Due to administrative data not being collected for the sole purpose of statistical analysis, issues arise in the collection of the data that need to be considered in order to manage its quality. In some instances questions about the same idea or topic used on administrative forms may differ across jurisdictions. In these instances it is important to understand these differences and how they impact on the reporting of the information.
Testing of questions, peoples' understanding of the concepts and quality of the form design may not have been undertaken in the case of administrative data collections. Hence, the reported information may not contribute to valid measures of the desired concepts.
Interviewer or administrator biases and errors may occur depending on who supplies the information which is captured. In some cases a third party may be filling in the data and may or may not seek answers from the unit of interest.
Where the target population are required to complete a form or otherwise respond to data items, the administrative data may suffer from partial non-response. This is due to missing fields where respondents either haven't understood the question, accidentally missed the question or refused to answer the question. In these cases it is hard to know the reason behind the non-response, which may impact on the ability to analyse and use the data. An output editing strategy may need to be developed in advance of acquiring the data in order to have procedures in place for how to deal with such issues. A discussion with the data custodian up front about whether they can contact the reporting units and obtain data for these missing values through follow up procedures is an essential discussion to undertake. This will enable a decision to be made as to how potential missing data will be managed.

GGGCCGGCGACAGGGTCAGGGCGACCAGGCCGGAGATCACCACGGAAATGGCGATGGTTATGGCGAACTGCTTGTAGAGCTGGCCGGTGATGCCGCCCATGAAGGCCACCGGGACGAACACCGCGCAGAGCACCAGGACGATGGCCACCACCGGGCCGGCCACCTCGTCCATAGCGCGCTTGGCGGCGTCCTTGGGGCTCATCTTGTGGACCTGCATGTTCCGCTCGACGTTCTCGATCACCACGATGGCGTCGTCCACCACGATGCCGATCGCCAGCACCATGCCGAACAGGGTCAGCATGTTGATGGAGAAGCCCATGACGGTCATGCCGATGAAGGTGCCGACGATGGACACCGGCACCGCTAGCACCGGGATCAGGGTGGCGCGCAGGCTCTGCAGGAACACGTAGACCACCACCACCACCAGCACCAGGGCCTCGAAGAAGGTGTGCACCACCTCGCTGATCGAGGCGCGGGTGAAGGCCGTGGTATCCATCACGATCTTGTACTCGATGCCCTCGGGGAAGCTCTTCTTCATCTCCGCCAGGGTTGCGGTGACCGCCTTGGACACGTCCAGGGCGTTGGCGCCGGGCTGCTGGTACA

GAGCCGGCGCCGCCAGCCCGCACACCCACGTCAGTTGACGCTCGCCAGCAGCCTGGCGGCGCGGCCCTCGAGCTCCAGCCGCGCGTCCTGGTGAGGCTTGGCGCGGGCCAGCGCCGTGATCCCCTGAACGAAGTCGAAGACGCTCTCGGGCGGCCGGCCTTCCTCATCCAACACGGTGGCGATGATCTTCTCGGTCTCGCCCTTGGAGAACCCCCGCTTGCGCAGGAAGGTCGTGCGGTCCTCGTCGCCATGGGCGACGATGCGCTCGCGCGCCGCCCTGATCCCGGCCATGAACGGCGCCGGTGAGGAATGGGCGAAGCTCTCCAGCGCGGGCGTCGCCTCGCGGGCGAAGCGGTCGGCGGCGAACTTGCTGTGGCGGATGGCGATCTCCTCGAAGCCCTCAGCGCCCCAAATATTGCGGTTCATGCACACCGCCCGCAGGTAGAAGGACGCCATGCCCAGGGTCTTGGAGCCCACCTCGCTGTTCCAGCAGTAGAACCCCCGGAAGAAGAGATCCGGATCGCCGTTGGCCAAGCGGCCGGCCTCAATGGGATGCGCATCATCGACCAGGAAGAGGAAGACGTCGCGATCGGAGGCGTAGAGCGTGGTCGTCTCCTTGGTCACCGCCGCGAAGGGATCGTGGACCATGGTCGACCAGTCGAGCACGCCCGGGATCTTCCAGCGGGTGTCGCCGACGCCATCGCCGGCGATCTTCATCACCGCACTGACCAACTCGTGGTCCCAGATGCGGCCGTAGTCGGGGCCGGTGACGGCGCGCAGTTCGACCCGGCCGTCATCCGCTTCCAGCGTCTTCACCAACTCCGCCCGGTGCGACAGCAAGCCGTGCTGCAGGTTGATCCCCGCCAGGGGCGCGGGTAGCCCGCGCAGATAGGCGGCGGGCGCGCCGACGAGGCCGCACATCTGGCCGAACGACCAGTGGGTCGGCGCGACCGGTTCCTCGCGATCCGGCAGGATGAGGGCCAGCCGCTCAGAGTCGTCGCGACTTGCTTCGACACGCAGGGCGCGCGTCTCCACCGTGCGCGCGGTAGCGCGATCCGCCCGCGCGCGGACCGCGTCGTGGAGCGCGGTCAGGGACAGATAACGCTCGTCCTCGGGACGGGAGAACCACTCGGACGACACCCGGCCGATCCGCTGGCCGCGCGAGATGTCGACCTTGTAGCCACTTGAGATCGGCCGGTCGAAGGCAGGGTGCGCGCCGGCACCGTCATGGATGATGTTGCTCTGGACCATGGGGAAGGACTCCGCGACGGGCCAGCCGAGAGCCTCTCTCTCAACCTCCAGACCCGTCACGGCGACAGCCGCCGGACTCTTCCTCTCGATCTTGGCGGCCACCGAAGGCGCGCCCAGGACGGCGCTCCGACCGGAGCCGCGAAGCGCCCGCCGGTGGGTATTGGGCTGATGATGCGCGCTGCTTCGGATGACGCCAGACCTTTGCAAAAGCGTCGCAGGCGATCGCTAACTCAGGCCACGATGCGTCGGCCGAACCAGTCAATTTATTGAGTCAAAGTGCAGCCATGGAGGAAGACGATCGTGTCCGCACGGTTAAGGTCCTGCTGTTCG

Administrative data can also be collected as either flow or stock data. Flow data are accumulated during the reference period. For example birth data is a flow series as the number of births are tallied throughout the year to provide the accumulated total of births for the year. Stock data are measured at the end of a reference period. For example company net profits as at the end of the financial year (30 June). Knowing what type of data are being acquired is important from a data quality management perspective (e.g. duplicate records).
This page last updated 23 March 2011